As an example, the 1,532 MW of emissions-free Bruce Nuclear refurbished generation, at a capacity factor of 90% supplying 12.08 TWh, easily covered the loss of 4.1 TWh of coal-fired generation and left 8.7 TWh for added demand due to its flexibility to steam off or bypass the turbines. The 12.08 TWh could have supplied most of the 2015 solar generation of 3.04 TWh and the 10.2 TWh of wind, which proved to be unneeded.   The latter two alone in 2015 added an additional $2.7 billion to generation costs before curtailment (wind) costs of $88 million.

Bruce Power supplies from the 1,532 MW would have cost ratepayers $800 million, reducing the ratepayer burden by almost $2 billion annually.  Additionally “nuclear maneuvers” (reductions),  of 897 gigawatt hours added about $60 million during surplus baseload periods, caused mainly by (unreliable) intermittent power generation from wind.

Too much gas? 

Let’s look at the gas plant addition of 602 MW:  In 2011 the 9,549 MW of gas generation produced 22 TWh,  operating at a capacity factor of 26.3%.  Fast forward to 2015: the 10,151 MW generated 15.5 TWh  operating at a capacity factor of 17.5%.  Gas plants are quite capable of operating at a capacity factor of 40% to 60% (combined or single cycle).  In either case, they are regarded as peaking plants and for that reason investors know they will be called on when needed. Their contracts pay them for simply being “at the ready.”  Those costs vary but generally payments are $7,000 to $15,000 per MW per month.  The additional 602 MW of gas added about $100 million annually to the costs.  With gas generation falling from 22 TWh in 2011 to 15.5 TWh in 2015, ratepayers were burdened with the costs of the drop of 6.5 TWh at a cost of approximately $100 million per TWh, raising the cost of gas generation by $750 million since 2011.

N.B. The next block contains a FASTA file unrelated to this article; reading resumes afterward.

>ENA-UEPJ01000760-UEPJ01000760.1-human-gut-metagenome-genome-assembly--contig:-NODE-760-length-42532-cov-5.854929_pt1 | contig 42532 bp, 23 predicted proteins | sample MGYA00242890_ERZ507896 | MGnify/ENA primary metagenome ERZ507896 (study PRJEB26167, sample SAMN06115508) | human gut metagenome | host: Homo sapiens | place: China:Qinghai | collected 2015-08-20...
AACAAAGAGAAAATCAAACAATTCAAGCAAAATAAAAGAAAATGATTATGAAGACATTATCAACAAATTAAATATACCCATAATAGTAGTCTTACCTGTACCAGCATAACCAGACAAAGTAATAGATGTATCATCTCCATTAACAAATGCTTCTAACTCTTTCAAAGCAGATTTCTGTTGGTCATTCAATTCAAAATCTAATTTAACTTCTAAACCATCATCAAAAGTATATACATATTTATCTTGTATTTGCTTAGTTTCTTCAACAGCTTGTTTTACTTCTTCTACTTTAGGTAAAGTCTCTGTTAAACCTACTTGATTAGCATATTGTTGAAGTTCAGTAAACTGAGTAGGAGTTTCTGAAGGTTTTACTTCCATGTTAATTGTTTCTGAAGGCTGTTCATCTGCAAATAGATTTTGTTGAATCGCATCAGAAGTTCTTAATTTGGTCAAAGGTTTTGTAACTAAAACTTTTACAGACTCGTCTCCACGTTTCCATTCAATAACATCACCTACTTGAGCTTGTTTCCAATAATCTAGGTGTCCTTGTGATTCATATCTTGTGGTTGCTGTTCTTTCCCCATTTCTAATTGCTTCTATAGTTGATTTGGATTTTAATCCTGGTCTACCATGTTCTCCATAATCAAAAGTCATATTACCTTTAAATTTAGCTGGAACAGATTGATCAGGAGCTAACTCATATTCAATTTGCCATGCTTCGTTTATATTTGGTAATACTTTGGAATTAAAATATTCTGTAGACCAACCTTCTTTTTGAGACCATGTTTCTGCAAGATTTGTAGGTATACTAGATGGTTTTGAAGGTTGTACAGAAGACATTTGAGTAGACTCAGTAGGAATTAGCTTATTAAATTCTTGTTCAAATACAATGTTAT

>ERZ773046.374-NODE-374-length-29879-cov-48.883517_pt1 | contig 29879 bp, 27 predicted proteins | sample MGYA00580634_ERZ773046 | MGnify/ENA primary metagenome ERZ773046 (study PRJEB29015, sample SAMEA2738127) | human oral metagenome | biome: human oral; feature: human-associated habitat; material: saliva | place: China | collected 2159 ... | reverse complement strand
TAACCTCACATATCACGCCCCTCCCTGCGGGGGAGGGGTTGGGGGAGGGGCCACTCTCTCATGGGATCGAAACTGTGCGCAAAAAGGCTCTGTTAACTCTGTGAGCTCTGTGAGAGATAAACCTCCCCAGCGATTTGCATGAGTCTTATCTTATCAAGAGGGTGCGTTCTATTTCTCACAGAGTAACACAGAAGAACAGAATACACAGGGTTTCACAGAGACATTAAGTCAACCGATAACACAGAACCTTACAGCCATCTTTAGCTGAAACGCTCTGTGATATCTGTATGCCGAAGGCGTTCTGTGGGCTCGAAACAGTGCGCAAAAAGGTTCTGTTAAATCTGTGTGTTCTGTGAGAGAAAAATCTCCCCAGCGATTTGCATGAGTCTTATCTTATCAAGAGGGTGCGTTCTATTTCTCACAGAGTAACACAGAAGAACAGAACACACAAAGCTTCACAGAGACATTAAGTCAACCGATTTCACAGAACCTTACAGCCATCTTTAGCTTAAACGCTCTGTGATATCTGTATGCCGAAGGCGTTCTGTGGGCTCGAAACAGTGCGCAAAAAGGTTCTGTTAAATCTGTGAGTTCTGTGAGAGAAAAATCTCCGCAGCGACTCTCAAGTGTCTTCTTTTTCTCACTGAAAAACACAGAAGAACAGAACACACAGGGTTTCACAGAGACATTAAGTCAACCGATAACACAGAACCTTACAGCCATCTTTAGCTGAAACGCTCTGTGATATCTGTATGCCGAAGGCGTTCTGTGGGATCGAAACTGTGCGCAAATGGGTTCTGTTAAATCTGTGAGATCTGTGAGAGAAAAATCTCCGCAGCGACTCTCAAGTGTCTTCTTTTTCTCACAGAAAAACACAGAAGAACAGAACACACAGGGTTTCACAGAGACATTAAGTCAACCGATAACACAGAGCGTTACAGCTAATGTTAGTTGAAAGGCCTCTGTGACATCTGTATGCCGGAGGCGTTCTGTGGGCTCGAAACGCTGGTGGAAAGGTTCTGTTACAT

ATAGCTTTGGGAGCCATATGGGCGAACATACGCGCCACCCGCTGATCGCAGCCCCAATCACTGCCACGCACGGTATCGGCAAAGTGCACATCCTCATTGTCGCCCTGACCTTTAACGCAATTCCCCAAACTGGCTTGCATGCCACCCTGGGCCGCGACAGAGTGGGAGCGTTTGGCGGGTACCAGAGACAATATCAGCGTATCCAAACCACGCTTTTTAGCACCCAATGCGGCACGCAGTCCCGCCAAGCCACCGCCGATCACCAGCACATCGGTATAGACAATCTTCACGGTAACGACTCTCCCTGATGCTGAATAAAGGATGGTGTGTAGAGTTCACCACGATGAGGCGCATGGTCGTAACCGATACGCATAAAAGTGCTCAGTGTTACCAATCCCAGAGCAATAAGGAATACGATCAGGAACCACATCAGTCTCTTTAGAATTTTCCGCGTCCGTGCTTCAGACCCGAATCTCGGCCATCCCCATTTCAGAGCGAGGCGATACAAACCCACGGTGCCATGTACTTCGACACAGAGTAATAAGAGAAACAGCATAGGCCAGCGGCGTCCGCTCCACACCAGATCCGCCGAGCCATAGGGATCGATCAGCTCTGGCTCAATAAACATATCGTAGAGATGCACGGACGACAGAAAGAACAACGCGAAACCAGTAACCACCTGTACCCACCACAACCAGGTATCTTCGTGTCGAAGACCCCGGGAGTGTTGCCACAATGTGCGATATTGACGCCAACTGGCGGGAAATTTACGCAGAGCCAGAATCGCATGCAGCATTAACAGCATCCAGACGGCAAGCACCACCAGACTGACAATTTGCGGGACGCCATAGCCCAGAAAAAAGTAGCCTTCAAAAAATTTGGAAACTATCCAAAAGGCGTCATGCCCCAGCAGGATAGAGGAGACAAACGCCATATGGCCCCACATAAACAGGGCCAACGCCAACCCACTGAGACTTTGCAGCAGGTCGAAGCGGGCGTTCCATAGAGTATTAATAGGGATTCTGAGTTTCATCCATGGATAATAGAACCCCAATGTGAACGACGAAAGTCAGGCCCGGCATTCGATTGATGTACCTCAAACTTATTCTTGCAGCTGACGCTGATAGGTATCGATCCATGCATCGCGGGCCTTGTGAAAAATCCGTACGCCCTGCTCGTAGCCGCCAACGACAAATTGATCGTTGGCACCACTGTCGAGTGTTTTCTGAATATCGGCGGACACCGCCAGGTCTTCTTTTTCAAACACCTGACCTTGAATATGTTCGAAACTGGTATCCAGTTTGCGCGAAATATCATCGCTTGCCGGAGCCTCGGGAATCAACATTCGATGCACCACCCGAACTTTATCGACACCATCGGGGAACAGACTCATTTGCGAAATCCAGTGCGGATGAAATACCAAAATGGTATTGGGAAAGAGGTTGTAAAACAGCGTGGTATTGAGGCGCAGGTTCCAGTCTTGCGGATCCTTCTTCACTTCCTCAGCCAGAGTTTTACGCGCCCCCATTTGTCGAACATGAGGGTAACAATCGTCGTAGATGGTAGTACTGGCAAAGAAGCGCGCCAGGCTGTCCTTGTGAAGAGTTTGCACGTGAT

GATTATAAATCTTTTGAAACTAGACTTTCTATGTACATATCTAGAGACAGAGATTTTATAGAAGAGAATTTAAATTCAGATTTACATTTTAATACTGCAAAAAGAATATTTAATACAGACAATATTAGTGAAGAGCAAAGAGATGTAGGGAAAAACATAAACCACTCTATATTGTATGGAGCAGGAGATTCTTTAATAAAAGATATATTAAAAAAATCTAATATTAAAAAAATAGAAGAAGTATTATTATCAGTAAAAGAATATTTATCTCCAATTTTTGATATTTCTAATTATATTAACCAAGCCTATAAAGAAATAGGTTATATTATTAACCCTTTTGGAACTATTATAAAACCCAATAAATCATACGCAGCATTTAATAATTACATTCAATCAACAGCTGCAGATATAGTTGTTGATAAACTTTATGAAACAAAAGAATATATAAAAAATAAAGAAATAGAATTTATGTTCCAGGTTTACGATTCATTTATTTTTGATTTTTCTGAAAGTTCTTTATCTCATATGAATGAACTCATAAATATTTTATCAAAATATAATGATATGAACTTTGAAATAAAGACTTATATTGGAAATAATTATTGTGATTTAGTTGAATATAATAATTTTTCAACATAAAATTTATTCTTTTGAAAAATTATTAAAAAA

Adding costly hydro

The bulk of the 754 MW added to the grid since 2011 came from the Niagara tunnel, (“Big Becky”) with a promise of 150 MW, and the Mattagami expansion added 438 MW of run-of-river hydro. Both of these projects by OPG were hugely expensive, costing ratepayers $4.1 billion plus interest on the money borrowed to fund the projects. If one amortizes those costs over 50 years it adds about $80 annually to ratepayer bills and the interest costs annually add about $120 million at 3% per annum. So that is $200 million for those two projects, without adding their OMA (operations, management and administration) costs.

As well, OPG is frequently forced to “spill” water under SBG (surplus baseload generation) periods mainly due to excessive intermittent wind and solar generation. In 2015 the latter was 3.4 TWh which cost ratepayers $150 million.  The other event affecting hydro costs was an amendment to change “unregulated” hydro to regulated pricing.  This change added $474 million to ratepayers’ bills for 2015 for the 30.4 TWh generated by OPG versus 2011.  So hydro costs in the four years from 2011 jumped from a cost of $37.7 million/TWh to $53.3/TWh.  The total additional costs of hydro (OPG only) in 2015 was therefore over $800 million.

Coal conversion 

The Ontario Energy ministers also issued directives instructing conversion of the 200-MW Atikokan and the 300-MW Thunder Bay coal plants operated by OPG.  A 2005 directive from Dwight Duncan was the first and told OPG to convert Thunder Bay “to operate using a fuel source other than coal”.  Later on when Brad Duguid sat in the energy chair he ordered it converted to gas but in the end it became a shareholder direction from Bob Chiarelli, ordering it to be converted to “advanced biomass” and agreed to cover the annual $30 million operating costs.  As disclosed by the Auditor General, if Thunder Bay produces any power, it will cost $1,500 per megawatt hour (MWh).  In respect to the conversion of Atikokan it may produce cheaper power in the 20 cents/kWh range but will probably operate at 10% of capacity and generate an annual cost of about $35 million.  So collectively, both of these conversions will produce almost no power but will add approximately $65 million annually to ratepayers’ bills.

Conservation is expensive